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Sieve of Eratosthenes in R and Python

Max Lang / 2021-04-16

A prime number is defined as a natural number greater than 1 with no positive divisors other than 1 and itself. How would you answer if anyone asked you, “What are all prime numbers less than 10.000?” We will answer this question in a pretty cool way.

There are a plethora of algorithms for locating all prime numbers up to a certain limit. In this post, I’ll go through the Eratosthenes Sieve, a simple but effective algorithm. In fact it is a really old algorithm developed by Eratosthenes of Cyrene. He is best known for being the first person to calculate the circumference of earth.

Sieve of Eratosthenes

To find all the prime numbers less than or equal to a given integer n by Eratosthenes’ method:

  1. Create a list of consecutive integers from \(2\) through \(n\). So basically \((2,3,4,5,6,...,n)\).

  2. Initialize \(p= 2\) after the definiton of prime numbers as the smallest prime number in the list.

  3. Enumerate the multiples of \(p\) by counting to \(n\) from \(p^2\) in increments of \(p\). Furthermore mark them in the list. (these will be \(p^2,p^2+p,2p,...\), p should not be marked)

  4. Find the first number greater tha \(p\) in the list that is not marked. Set \(p\) now equal to this specific number (which is the next prime), and repeat from step 3. If \(p^2 >n\), stop.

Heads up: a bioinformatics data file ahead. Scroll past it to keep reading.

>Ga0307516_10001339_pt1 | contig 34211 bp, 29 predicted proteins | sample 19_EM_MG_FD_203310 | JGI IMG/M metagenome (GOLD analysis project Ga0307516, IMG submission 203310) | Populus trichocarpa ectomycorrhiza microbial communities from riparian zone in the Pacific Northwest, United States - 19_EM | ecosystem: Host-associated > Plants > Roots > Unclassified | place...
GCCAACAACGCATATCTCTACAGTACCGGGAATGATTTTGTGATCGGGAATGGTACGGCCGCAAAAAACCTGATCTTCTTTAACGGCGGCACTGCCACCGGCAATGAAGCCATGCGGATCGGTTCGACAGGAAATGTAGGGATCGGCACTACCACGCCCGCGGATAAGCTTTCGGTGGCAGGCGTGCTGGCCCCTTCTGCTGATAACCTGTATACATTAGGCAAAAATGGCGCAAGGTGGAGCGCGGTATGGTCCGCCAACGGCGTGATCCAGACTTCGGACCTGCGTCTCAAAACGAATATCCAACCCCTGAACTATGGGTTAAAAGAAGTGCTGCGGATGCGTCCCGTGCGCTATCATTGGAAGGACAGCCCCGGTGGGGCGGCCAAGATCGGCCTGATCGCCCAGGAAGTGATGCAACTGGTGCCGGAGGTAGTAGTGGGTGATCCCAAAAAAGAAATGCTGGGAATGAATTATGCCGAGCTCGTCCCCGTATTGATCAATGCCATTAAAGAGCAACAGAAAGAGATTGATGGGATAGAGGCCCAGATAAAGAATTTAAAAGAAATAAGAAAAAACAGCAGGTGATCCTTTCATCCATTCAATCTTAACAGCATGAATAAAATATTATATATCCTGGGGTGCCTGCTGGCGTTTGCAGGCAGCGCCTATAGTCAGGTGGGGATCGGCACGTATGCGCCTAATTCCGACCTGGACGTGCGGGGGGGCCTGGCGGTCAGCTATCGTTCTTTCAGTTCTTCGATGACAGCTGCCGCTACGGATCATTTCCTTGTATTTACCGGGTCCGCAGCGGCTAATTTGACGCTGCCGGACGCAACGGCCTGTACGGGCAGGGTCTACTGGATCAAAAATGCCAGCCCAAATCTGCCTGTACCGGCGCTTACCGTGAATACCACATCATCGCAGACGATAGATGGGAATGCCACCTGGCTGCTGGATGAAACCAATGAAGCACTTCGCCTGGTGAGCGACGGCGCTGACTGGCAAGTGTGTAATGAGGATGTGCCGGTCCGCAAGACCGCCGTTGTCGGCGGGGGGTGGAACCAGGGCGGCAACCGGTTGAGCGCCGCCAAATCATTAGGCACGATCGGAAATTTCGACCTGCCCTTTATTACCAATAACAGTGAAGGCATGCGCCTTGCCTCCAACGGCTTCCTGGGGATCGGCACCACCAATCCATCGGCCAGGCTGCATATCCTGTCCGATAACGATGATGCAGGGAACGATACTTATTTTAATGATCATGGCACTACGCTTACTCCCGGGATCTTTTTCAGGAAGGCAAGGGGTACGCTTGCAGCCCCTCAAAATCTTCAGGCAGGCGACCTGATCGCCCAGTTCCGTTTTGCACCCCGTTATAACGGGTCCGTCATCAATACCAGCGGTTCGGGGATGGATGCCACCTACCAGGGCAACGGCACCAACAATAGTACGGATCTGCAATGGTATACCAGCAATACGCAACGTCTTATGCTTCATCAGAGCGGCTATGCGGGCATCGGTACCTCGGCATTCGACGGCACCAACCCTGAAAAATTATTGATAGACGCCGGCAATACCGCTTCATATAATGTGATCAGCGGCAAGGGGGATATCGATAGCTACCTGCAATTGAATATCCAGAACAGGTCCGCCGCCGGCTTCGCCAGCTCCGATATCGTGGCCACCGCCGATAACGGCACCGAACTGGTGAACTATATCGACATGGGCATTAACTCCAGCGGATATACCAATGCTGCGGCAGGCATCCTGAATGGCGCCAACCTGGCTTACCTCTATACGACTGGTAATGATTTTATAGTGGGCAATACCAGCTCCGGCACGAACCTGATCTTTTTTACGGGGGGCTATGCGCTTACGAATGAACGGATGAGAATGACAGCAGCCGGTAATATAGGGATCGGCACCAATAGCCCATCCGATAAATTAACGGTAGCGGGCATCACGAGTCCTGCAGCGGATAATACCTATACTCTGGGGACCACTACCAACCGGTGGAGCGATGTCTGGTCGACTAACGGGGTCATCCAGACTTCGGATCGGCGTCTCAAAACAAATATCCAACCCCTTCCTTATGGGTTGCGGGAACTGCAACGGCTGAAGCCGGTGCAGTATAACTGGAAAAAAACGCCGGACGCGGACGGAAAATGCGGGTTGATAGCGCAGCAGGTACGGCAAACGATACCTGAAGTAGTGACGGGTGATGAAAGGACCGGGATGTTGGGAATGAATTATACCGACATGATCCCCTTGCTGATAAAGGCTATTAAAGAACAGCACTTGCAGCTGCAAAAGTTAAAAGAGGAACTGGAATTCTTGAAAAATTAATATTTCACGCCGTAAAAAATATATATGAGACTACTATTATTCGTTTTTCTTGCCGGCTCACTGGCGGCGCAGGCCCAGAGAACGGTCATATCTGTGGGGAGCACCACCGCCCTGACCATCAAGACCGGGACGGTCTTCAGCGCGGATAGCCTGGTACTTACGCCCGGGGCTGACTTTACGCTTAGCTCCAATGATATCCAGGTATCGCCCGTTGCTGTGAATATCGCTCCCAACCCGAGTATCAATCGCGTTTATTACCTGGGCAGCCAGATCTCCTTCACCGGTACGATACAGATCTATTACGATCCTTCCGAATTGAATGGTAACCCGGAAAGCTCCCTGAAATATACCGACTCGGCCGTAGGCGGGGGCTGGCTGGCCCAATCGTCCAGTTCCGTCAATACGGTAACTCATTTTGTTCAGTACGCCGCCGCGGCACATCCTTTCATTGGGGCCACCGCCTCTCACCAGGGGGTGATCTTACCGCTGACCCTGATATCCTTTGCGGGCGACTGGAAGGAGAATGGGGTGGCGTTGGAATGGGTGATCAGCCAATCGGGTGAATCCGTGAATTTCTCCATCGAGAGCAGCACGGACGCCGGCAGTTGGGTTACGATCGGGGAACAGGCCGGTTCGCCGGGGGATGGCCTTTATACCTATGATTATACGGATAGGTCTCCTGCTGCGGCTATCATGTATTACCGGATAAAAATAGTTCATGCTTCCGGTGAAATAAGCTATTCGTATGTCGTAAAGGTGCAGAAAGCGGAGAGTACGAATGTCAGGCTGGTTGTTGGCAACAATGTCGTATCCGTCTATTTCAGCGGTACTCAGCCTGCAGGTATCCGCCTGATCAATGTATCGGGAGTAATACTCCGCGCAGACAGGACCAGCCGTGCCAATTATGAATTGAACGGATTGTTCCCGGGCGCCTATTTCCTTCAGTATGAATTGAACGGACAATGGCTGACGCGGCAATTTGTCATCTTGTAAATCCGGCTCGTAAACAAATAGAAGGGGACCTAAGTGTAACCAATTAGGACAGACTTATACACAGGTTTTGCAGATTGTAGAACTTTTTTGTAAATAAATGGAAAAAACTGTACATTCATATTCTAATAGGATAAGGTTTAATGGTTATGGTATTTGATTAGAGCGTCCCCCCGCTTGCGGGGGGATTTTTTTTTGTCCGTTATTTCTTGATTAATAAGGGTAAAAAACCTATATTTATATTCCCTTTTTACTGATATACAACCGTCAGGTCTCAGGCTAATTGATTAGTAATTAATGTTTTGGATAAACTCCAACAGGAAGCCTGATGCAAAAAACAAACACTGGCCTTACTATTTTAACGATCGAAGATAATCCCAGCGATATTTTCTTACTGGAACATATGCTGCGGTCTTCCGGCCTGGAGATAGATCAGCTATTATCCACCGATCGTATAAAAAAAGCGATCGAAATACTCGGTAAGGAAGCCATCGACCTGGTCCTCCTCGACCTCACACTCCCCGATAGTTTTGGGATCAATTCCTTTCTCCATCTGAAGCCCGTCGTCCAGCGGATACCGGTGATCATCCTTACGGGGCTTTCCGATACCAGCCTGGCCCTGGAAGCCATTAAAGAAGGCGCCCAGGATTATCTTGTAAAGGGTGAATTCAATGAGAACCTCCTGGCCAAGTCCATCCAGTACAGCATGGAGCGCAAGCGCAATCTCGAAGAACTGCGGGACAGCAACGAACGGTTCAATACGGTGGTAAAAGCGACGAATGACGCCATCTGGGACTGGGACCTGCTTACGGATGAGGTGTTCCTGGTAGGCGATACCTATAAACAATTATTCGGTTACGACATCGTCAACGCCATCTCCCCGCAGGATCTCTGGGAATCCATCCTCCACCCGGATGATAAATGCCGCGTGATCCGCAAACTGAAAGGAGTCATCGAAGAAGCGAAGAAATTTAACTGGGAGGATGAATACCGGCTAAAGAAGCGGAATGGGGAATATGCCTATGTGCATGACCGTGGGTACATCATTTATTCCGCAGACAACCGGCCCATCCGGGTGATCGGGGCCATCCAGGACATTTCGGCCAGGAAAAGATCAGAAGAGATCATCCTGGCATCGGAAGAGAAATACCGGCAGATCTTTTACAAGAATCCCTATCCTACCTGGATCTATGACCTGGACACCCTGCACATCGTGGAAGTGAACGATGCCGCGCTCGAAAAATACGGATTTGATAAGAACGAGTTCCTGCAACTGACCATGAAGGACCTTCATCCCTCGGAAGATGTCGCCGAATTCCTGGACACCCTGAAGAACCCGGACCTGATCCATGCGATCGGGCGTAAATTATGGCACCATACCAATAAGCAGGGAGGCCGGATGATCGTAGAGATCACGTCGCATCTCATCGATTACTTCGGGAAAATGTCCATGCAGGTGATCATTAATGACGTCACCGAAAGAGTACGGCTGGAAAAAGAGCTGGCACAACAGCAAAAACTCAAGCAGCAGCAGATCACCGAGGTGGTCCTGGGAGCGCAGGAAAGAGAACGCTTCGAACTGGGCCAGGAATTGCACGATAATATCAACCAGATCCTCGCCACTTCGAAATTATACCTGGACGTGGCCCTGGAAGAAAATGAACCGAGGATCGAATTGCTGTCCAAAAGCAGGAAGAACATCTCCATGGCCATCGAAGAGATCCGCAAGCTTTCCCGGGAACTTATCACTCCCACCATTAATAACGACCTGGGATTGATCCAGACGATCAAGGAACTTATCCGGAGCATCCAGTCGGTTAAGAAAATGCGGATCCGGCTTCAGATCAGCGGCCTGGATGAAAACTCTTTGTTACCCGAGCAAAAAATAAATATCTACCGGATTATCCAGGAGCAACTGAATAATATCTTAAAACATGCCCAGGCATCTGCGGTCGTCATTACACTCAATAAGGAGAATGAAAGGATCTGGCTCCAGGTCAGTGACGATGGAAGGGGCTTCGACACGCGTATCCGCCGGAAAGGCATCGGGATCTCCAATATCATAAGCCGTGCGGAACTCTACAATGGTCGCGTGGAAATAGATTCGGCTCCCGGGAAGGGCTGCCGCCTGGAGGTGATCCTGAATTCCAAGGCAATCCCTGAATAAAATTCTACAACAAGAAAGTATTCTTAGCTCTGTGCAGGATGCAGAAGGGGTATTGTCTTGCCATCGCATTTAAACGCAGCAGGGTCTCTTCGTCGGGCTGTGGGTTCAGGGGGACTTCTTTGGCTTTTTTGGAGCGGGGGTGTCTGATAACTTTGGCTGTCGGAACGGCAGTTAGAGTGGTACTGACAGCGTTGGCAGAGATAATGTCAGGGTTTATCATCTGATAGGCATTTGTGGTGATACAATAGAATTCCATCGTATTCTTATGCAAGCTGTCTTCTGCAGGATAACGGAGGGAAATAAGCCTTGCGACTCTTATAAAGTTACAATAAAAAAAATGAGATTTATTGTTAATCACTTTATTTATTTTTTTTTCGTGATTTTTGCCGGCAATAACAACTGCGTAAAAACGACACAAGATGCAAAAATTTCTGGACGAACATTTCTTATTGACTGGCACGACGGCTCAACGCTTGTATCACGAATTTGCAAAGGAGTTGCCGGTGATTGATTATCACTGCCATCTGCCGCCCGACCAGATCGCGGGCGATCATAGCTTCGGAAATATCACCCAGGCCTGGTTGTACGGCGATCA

5. When the algorithm terminates, the numbers remaining not marked in the list are all the primes number not greater than \(n\)

This process is visualised in the following GIF:


R Code

sieve <- function(n) {
  # Vector, everthing set to TRUE
  prime <- rep(TRUE, n)  
  # Removed one from output (by Definition)
  prime[1] <- FALSE  
  # Mark FALSE if composite index.
  for (i in 2:sqrt(n)) {
    if (prime[i]) prime[seq(i ^ 2, n, i)] <- FALSE
  # Return only TRUE indices 

# Example, find all prime numbers less or equal to 10
## [1] 2 3 5 7

Python Code

def SieveOfEratosthenes(n):
	# Create a boolean array "prime[0..n]"
	# all entries are initialized as true. A value in prime[i] will
	# finally be false if i is Not a prime, else true.
	prime = [True for i in range(n + 1)]
	p = 2
	while (p * p <= n):
		# If prime[p] is not changed, then it is a prime
		if (prime[p] == True):
			# Update all multiples of p
			for i in range(p * 2, n + 1, p):
				prime[i] = False
		p += 1
	prime[0]= False
	prime[1]= False
	# Print all prime numbers
	for p in range(n + 1):
		if prime[p]:

n= 10
## 2
## 3
## 5
## 7

Shiny App to answer our question


I learned this algorithm in my university course “Algorithms and Data Structures” and it caught my interest immediately. It was a lot of fun tom implement this algorithm in R and Python. However, in my opinion Python fits better for this specific purpose.